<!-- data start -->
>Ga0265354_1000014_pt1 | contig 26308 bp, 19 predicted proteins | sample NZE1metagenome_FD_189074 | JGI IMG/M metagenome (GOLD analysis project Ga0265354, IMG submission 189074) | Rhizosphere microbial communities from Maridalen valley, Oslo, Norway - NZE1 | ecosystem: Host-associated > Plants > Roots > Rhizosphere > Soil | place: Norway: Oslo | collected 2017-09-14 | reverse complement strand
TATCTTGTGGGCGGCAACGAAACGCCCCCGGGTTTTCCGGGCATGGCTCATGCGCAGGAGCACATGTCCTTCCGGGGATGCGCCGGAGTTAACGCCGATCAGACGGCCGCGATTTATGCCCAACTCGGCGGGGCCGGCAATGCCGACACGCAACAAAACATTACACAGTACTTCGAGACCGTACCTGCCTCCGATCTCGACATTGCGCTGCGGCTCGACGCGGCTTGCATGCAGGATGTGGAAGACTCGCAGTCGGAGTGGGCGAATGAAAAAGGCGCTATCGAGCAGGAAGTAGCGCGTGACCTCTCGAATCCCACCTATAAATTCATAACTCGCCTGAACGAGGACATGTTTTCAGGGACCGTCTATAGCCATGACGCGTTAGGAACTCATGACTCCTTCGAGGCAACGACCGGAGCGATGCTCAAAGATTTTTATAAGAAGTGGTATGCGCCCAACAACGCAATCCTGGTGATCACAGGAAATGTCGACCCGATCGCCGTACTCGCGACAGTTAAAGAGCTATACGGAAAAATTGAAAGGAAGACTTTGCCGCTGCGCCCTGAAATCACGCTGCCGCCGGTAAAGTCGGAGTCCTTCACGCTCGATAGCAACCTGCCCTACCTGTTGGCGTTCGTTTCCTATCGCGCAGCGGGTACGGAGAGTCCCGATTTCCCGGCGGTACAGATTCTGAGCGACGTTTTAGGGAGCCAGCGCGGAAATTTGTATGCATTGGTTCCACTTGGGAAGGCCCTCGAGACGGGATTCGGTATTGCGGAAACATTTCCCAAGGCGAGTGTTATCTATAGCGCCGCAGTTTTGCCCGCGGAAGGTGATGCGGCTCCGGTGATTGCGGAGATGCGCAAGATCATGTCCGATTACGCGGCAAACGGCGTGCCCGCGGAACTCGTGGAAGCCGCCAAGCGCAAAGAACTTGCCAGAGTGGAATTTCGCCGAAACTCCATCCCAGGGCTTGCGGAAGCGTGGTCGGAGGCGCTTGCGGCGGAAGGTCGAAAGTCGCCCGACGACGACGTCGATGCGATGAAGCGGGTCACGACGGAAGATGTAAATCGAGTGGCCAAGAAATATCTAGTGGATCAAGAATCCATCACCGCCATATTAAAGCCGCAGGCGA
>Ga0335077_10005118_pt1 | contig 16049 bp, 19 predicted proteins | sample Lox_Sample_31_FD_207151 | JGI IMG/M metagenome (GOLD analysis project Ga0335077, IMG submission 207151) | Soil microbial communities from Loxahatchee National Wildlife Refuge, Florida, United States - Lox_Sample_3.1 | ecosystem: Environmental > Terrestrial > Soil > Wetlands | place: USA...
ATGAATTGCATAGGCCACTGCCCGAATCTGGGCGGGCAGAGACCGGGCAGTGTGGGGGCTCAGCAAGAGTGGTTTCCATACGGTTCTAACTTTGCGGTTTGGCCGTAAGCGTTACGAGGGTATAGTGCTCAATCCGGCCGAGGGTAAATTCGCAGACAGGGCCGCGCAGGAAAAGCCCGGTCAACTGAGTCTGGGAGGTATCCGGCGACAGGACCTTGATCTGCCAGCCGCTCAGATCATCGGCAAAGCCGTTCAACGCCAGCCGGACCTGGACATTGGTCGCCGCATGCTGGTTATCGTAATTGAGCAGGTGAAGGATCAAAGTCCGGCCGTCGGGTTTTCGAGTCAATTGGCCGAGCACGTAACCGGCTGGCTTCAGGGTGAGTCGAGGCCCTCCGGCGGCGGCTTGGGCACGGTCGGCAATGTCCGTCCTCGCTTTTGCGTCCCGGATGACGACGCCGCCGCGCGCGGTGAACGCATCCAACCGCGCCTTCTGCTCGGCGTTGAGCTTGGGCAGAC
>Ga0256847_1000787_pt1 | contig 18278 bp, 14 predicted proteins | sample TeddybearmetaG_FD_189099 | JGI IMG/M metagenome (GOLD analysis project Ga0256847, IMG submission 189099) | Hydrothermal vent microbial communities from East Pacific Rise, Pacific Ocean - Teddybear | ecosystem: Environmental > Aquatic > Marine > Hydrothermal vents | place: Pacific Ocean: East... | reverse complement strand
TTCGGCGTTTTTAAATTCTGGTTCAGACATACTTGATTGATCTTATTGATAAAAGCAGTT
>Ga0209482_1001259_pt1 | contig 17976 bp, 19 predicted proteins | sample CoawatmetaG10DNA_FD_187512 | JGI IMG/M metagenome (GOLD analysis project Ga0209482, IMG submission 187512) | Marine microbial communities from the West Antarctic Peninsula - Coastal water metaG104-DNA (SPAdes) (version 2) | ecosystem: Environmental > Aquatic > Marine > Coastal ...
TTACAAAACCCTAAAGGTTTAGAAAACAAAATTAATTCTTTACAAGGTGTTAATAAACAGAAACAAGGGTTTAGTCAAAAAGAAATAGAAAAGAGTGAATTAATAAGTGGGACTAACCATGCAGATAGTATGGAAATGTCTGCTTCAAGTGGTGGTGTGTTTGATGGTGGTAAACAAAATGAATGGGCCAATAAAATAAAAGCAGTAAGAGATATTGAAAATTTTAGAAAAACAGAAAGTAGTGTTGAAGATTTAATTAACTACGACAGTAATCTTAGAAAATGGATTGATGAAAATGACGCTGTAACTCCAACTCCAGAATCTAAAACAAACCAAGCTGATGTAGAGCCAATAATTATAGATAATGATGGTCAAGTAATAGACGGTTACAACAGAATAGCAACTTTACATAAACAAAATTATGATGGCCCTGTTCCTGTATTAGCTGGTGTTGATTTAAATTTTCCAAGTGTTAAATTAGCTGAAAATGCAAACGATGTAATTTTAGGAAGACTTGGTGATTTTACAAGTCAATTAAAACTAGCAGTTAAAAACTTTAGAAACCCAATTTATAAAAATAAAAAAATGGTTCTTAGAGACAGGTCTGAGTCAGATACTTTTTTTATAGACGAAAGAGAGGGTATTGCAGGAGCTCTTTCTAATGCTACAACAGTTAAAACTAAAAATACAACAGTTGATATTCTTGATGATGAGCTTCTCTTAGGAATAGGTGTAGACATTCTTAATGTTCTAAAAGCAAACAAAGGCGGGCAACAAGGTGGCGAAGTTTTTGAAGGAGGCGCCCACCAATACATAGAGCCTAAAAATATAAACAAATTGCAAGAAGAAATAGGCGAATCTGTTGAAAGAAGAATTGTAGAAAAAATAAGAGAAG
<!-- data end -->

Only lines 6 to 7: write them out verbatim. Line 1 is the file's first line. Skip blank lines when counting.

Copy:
TTCGGCGTTTTTAAATTCTGGTTCAGACATACTTGATTGATCTTATTGATAAAAGCAGTT
>Ga0209482_1001259_pt1 | contig 17976 bp, 19 predicted proteins | sample CoawatmetaG10DNA_FD_187512 | JGI IMG/M metagenome (GOLD analysis project Ga0209482, IMG submission 187512) | Marine microbial communities from the West Antarctic Peninsula - Coastal water metaG104-DNA (SPAdes) (version 2) | ecosystem: Environmental > Aquatic > Marine > Coastal ...